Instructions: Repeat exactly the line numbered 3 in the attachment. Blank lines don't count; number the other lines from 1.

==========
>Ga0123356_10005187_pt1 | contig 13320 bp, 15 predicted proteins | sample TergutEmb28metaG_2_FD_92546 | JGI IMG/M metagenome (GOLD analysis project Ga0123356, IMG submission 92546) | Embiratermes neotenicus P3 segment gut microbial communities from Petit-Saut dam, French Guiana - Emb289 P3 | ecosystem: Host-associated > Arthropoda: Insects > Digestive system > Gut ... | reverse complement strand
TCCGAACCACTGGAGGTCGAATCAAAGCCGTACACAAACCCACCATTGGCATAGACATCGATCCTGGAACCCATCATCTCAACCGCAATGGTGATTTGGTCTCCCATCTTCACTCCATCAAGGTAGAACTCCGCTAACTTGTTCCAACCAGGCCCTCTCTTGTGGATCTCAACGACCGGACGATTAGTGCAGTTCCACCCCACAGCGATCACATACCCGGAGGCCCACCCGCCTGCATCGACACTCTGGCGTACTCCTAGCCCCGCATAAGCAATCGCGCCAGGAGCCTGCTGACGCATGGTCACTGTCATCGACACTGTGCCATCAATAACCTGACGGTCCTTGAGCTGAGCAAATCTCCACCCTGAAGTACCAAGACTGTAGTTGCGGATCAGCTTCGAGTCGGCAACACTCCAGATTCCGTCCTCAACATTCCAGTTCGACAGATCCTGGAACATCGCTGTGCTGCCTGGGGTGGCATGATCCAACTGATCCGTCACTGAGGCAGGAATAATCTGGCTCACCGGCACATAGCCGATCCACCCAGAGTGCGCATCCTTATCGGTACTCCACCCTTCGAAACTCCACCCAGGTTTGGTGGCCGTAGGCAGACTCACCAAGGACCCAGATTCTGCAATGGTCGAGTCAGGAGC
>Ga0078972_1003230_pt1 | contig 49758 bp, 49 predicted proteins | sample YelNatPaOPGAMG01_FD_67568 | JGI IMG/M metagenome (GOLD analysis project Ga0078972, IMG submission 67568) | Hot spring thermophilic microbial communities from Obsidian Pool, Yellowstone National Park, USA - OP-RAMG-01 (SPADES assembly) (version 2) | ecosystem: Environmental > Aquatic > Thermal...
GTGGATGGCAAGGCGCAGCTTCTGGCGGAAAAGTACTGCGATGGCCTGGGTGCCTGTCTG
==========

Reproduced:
>Ga0078972_1003230_pt1 | contig 49758 bp, 49 predicted proteins | sample YelNatPaOPGAMG01_FD_67568 | JGI IMG/M metagenome (GOLD analysis project Ga0078972, IMG submission 67568) | Hot spring thermophilic microbial communities from Obsidian Pool, Yellowstone National Park, USA - OP-RAMG-01 (SPADES assembly) (version 2) | ecosystem: Environmental > Aquatic > Thermal...